By DAVID ROYSE (Associated Press Writer)
TALLAHASSEE, Fla. - Some Florida cities would like to throw a dog a bone - or maybe a burger and some fries. Dogs would be able to sit with humans at outdoor restaurant tables in some communities under a measure advancing in the Florida Legislature.
The bill, approved by a House committee Wednesday, would create a three-year test program to allow cities to grant restaurants that want to host dogs special permission to do so under certain conditions.
Rep. Sheri McInvale, an Orlando Republican, filed the bill after some restaurant owners complained because they were threatened with fines for allowing doggy dining. The city supports the proposal.
"We are getting a renaissance downtown," said Kathy Russell, Orlando's director of government relations. "We've got designer restaurants and designer dogs, and (people) would like to have a designer cup of coffee with their designer dog."
Dogs would only be allowed to dine at outside tables under the plan. No restaurant would be required to let the dogs in, and cities would not be required to offer the variance from the law that normally bars canines. The dogs also would have to be on leashes.
But some say giving Fido a seat at the table raises serious questions. The issue of dog bites may be a concern for individual restaurant owners, McInvale said. The bill would require restaurants to have $1 million worth of liability insurance to be eligible to be exempted from the law.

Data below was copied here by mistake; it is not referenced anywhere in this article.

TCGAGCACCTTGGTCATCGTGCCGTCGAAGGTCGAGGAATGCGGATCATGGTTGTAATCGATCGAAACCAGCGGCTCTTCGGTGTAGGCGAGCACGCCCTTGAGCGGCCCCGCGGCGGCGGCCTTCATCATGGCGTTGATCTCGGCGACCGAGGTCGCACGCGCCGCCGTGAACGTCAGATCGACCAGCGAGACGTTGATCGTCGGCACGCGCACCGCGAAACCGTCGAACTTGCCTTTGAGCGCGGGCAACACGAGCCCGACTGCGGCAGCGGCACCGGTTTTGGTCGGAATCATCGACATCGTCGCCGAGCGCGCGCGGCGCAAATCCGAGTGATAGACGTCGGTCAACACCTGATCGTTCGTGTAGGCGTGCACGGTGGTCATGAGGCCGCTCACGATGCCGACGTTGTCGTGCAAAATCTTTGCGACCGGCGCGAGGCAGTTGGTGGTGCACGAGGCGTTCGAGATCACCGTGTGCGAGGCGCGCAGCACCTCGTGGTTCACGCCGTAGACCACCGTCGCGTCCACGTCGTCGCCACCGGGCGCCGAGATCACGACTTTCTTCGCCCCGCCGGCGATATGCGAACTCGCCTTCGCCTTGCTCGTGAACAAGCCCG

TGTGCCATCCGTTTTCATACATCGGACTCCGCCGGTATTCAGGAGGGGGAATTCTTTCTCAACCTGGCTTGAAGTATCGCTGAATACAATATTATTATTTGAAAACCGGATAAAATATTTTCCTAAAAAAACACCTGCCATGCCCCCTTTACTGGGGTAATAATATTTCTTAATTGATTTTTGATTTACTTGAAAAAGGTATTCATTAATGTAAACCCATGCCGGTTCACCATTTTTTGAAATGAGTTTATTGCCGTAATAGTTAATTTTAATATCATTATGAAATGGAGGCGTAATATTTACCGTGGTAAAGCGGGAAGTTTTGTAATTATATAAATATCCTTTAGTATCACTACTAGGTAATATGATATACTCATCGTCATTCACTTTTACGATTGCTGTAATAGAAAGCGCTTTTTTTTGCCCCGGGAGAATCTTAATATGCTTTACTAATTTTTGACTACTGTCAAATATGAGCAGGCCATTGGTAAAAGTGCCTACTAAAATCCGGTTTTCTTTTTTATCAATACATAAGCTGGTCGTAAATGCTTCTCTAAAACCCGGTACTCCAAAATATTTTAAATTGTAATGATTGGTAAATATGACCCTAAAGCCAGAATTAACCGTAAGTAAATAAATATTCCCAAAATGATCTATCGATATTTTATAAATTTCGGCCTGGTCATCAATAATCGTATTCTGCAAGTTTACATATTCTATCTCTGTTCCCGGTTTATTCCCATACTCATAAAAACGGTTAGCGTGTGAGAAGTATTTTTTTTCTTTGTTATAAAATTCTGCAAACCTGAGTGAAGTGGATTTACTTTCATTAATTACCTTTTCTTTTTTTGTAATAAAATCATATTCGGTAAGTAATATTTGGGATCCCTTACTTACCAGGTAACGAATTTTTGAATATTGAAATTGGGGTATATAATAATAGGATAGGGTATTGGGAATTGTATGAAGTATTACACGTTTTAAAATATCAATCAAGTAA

"Everybody's not a dog person, and some people are afraid of dogs," said Rep. Terry Fields, a Democrat.
Tiffany Hickem, who shuttles her 9-month-old shelty Delaney between her home in Delray Beach and Gainesville where Hickem is a student at the University of Florida, would love to take the puppy to restaurants.
It would mean fewer hours Delaney would have to hang out at home all alone.
"Anytime I can take her out and do something with her, even if it's while I'm doing something, it gives her a chance get a little more socialized," Hickem said.
The Florida Restaurant and Lodging Association is against the bill because different restaurants will have to follow different laws depending on what city they're in. The restaurant lobby probably won't howl too loudly about the proposal, though.
"Our membership is somewhat split on this," said the FRLA's general counsel, Richard Turner, who, for the record, has a puppy at home.
The bill has one more committee stop to make before it can go to the full House for a vote. A similar measure is awaiting Senate committee hearings. Some lawmakers still have questions - albeit humorous ones.
"Does it mean if we pass this bill, it would eliminate doggy bags?" asked Rep. Julio Robaina, R-Miami.